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(Globe Staff Photo / John Blanding)

The Sisters of Saint Joseph have given Pauline Fillman, 40 ,and her three children a second chance, with housing and education at Bethany Hill School in Framingham.

A fter being divorced and not being able to afford rent, I fell between the cracks. There were days I felt like I wanted to quit.But now I can see my goals. I take my time and try to accomplish them.”

Watching her marriage deteriorate had its own emotionally exhausting challenges, but Pauline Fillman, a former Postal Service worker from Framingham, never expected to end up a single mother of three desperately searching for a place to live.

A casualty of the affordable housing crisis that has swept the region, Fillman and her children, ages 5, 9, and 12, found themselves living with friends and clinging to the hope that somehow they would find a place to call home.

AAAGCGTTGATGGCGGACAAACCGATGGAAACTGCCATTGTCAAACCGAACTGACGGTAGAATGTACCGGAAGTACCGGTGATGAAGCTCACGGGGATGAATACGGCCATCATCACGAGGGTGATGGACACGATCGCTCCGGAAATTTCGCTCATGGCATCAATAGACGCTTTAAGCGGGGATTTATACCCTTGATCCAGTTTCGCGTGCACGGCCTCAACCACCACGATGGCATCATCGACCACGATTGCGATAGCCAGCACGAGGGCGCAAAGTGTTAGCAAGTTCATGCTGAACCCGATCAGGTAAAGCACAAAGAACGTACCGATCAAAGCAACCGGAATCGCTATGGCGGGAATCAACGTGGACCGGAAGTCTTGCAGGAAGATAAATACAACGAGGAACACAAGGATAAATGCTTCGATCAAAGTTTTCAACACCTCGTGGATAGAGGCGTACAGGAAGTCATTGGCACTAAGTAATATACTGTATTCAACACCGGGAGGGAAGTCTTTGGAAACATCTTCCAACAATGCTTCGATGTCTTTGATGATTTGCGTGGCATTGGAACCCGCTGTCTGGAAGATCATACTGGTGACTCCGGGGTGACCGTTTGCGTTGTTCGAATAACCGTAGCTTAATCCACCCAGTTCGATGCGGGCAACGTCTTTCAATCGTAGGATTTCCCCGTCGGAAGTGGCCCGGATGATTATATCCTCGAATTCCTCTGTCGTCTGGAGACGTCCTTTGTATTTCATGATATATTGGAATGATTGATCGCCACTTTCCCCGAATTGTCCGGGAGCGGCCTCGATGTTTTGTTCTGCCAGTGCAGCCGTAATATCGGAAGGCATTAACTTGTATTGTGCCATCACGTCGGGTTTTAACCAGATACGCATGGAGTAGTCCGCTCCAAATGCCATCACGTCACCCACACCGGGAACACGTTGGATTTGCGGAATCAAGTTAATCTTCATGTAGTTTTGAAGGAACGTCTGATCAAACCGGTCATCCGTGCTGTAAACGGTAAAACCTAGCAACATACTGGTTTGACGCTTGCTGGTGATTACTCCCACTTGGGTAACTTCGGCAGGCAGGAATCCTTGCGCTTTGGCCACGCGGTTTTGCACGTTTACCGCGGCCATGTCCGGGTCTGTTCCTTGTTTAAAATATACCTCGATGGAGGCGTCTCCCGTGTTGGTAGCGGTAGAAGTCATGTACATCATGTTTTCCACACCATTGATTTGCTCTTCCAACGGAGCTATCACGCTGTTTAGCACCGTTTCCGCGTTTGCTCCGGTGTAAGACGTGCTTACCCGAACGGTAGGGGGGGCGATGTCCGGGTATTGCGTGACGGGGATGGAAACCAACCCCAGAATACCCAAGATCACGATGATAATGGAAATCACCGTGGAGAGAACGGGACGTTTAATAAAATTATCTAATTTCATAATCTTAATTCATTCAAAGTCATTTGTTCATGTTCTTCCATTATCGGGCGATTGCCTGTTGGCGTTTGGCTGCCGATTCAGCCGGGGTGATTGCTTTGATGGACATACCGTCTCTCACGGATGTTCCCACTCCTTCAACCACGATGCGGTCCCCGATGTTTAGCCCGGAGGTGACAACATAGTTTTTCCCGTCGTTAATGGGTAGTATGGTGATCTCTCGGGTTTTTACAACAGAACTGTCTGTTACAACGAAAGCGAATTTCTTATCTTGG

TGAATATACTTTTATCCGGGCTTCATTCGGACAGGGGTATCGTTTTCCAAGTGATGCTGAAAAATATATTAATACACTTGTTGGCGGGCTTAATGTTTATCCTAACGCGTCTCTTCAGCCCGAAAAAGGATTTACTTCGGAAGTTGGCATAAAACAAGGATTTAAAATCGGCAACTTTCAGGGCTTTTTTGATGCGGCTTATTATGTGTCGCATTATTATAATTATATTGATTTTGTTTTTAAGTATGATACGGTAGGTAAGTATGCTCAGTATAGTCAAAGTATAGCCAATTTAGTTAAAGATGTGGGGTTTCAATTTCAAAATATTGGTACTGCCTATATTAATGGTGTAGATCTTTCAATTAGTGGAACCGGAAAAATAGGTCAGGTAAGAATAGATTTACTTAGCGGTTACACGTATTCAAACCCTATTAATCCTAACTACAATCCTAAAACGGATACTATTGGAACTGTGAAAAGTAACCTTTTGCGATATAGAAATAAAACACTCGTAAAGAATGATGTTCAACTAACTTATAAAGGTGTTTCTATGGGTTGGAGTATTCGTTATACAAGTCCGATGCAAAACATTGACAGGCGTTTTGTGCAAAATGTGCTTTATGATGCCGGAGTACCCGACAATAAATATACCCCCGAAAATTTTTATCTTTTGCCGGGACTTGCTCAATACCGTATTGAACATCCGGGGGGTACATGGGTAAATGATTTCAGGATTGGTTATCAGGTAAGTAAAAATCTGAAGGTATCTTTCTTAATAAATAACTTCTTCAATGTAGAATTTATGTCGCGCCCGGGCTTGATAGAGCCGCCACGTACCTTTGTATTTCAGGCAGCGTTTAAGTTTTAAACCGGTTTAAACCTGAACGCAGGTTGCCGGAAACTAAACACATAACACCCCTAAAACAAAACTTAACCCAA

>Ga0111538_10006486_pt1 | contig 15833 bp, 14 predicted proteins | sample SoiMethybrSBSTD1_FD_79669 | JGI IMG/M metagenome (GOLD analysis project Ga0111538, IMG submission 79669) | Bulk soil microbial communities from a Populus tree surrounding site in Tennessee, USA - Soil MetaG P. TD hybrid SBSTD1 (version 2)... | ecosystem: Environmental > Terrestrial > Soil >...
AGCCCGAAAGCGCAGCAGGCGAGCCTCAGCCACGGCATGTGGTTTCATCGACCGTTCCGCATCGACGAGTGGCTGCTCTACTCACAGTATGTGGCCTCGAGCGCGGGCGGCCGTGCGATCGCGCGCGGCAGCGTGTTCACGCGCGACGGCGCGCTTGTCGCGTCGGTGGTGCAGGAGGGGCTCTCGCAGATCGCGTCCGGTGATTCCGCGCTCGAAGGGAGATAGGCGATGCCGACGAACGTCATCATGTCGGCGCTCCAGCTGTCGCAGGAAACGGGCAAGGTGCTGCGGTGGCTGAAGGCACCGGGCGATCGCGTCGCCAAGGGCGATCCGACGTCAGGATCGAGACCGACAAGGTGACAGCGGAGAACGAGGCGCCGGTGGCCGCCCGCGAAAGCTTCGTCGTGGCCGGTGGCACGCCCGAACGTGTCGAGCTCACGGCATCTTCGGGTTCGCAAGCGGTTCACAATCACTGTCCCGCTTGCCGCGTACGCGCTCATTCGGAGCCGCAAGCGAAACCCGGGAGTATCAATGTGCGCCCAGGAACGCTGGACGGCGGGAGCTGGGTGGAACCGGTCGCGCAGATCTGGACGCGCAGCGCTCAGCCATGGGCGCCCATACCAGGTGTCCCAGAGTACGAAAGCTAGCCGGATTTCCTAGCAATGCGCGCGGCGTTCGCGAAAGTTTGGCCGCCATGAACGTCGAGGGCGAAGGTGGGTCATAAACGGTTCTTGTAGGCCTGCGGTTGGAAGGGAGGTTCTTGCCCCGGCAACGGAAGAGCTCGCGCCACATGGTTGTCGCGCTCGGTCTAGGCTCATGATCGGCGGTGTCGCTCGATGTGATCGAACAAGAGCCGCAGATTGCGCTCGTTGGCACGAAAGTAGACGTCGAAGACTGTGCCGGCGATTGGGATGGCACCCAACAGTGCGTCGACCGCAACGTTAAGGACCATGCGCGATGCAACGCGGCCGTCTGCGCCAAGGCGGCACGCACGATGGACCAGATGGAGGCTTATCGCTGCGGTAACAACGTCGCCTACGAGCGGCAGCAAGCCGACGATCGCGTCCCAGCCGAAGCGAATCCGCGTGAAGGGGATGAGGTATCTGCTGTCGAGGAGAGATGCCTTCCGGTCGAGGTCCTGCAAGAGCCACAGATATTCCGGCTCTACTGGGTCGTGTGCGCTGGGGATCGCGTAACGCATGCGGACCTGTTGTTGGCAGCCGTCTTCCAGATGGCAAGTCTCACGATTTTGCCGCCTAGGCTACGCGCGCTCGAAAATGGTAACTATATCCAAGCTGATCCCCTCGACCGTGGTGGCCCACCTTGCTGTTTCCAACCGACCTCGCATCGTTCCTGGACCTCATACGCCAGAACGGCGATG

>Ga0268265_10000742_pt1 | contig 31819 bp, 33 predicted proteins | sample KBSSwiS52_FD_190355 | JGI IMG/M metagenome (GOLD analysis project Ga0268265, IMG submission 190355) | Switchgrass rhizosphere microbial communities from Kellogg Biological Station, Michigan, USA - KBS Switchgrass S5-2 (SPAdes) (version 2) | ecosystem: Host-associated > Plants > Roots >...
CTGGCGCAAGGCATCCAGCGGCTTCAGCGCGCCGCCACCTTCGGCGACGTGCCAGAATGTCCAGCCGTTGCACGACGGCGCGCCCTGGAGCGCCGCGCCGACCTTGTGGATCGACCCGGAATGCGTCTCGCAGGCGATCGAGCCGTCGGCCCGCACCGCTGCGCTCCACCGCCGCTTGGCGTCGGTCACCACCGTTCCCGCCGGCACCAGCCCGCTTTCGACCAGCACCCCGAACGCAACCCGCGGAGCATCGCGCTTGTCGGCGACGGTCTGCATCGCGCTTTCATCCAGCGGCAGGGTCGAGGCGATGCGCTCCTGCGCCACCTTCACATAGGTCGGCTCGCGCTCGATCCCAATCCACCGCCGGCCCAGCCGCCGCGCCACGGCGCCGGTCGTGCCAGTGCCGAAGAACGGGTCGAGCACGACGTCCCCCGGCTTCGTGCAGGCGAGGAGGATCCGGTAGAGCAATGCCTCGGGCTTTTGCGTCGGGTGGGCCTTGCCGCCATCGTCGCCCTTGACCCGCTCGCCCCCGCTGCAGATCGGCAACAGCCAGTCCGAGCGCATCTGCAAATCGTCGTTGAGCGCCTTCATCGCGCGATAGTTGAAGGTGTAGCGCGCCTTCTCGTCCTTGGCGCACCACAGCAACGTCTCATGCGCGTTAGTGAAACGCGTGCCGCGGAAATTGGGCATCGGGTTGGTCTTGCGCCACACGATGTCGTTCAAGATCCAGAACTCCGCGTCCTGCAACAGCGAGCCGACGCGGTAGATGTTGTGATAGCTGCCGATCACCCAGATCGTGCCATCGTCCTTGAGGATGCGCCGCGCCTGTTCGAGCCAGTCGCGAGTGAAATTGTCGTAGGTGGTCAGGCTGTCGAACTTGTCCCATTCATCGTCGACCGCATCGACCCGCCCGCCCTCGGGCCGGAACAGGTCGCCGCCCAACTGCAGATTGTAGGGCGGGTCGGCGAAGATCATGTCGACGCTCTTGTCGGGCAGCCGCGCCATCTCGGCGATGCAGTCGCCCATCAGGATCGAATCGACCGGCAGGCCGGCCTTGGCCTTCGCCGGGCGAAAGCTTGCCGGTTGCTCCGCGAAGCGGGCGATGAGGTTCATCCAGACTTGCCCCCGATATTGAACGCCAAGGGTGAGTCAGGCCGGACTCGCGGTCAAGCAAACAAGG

Fillman found it, in a four-bedroom apartment, at Bethany Hill School in Framingham.

“I was angry and frustrated about the lack of affordable housing out there,” she says. “But the Sisters of Saint Joseph gave me the opportunity to pursue my education the way I wanted to, and being at Bethany Hill has given my kids a positive and supportive environment to live.”

A living and learning community of affordable apartments, Bethany Hill School is a unique center that thrives on the concept of “educational housing.”The 90 low-income residents are motivated by the Sisters of Saint Joseph, with the help of local social service agencies, to cope with difficult personal circumstances.

Providing educational support in the Boston area for more than 125 years, The Sisters of Saint Joseph founded several Catholic schools including Regis College, Montessori schools, and Mount Saint Joseph in Brighton. To make Bethany Hill possible,the Sisters transformed an unused building on their Framingham campus into affordable apartments for those wishing to change their lifestyle toward an achievable educational goal.

To stay at Bethany Hill,each adult resident must take part in educational programs that provide job skills and improve quality of life.

“I am not a victim,” says Fillman, who will graduate from Regis College in May and plans to pursue a career in social work.

“The sisters try to encourage you,” she says. “If you’re doing what you ought to be doing, they will stand by you. The sisters certainly helped me.”

Megan Tench

This story ran on page F3 of the Boston Globe on 11/18/2001.
© Copyright 2001 Globe Newspaper Company.